After a little more briefing about the matchmaking services, we jumped into some of the finer points of the beta's multiplayer combatants, Elites and Spartans. As you might suspect, the Elites in the Halo: Reach beta are quite formidable--not only are they physically larger than Spartans, but they're also slightly faster and can regenerate health by hiding behind cover. But both sides have access to one very important new feature called armor abilities. These special abilities are built into preset loadouts that you can select from at the beginning of a match or when you respawn. Elites and Spartans have race-specific armor abilities called evade and sprint, respectively. The Elites' evade armor ability functions pretty much as described as it allows them to do a quick tumble to get out of the line of fire or to move in quickly for a melee kill. Conversely, the Spartans' sprint armor ability gives them a quick boost of speed, but they can't fire while sprinting. Both are incredibly useful for getting out of a jam, but it's worth mentioning that all armor abilities can only function for a short amount of time (as indicated by a meter near the armor ability icon) and have a short cooldown period before you can use them again.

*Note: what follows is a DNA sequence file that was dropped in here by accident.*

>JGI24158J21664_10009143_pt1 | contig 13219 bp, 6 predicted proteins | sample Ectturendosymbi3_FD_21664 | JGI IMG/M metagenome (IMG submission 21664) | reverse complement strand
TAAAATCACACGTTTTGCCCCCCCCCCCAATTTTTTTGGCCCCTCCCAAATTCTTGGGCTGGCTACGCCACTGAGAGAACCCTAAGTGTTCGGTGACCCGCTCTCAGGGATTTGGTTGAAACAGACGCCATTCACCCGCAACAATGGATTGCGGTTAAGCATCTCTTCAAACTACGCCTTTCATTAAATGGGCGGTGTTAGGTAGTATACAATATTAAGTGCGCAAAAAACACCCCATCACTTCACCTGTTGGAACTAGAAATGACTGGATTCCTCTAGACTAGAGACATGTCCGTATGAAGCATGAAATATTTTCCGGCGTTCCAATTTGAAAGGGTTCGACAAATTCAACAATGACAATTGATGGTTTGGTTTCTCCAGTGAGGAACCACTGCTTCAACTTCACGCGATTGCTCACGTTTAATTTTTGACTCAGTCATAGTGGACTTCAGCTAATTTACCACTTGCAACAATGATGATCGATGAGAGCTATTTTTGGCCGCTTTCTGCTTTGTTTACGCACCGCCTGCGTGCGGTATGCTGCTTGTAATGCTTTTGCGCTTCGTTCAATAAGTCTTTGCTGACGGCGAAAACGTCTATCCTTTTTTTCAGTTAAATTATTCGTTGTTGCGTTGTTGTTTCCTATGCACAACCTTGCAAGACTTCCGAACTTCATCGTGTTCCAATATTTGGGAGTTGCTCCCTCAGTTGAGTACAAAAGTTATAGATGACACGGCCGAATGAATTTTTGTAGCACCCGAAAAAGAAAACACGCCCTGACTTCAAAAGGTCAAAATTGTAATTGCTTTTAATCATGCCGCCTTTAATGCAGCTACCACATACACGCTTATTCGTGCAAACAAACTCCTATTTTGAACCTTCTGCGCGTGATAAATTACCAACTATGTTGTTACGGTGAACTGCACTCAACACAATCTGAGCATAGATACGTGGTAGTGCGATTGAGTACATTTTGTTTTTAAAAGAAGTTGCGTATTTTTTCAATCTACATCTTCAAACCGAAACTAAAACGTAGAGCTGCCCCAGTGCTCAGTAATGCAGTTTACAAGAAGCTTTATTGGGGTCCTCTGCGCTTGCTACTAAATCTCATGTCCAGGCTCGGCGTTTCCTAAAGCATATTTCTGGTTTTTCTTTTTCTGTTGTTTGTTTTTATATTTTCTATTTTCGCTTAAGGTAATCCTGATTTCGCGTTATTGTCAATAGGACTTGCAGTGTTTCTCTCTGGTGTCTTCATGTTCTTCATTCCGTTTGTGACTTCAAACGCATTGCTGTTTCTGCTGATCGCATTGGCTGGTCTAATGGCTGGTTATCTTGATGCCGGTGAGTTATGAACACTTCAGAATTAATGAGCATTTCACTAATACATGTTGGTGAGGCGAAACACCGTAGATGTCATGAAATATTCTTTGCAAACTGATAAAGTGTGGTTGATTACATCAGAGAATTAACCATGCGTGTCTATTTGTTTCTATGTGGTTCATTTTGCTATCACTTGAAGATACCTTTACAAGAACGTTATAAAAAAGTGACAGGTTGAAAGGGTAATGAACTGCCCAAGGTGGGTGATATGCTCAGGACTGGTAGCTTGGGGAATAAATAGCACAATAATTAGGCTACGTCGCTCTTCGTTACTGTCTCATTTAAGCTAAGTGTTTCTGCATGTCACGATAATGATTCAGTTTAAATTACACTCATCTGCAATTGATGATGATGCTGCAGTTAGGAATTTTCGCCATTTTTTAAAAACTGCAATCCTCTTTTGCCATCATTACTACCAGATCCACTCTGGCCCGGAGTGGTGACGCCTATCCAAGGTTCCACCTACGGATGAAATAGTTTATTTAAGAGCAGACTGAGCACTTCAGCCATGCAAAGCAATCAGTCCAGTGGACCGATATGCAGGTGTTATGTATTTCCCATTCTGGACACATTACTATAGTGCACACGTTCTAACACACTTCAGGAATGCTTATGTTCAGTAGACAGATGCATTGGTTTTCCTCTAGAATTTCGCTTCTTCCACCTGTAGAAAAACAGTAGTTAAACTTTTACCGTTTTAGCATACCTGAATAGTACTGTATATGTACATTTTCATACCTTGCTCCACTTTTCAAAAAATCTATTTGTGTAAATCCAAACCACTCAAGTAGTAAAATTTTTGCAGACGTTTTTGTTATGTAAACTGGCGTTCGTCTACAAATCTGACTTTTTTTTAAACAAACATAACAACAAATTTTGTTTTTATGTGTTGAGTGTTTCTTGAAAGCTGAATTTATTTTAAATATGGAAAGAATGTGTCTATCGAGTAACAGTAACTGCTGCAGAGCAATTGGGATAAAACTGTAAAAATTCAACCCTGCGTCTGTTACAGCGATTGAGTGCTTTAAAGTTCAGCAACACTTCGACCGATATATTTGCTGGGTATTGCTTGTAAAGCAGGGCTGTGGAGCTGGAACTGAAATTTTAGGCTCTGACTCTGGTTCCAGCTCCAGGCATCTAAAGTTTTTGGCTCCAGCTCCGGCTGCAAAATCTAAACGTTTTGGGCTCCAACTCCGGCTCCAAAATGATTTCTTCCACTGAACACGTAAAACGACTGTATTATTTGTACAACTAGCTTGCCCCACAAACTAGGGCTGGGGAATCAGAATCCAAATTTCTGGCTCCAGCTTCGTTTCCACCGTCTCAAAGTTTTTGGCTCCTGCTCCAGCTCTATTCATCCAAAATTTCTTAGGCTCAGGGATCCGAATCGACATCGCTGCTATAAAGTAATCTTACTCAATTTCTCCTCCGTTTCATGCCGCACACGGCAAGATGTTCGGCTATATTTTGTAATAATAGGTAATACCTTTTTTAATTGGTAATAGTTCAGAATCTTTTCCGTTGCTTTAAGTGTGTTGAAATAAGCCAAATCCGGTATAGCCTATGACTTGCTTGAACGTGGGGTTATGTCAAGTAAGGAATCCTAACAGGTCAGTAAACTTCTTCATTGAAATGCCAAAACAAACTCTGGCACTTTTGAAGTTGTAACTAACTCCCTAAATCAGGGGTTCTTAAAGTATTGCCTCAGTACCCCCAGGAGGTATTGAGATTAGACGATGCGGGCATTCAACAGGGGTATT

It is especially worthwhile to keep this in mind for the other armor abilities that are available to either side. A particular favorite--and one that changes Halo's gameplay more than any other ability--is the jetpack. For a brief amount of time, you can take to the skies and reign destruction down on those below you. At the same time, however, you can inadvertently make yourself a target for snipers if you try to fly straight up into the air and drain the jetpack high above ground because you'll run the risk of fall damage. We found that the jetpack is best suited as a superjump ability, making quick leaps to ledges and rooftops when the situation calls for it.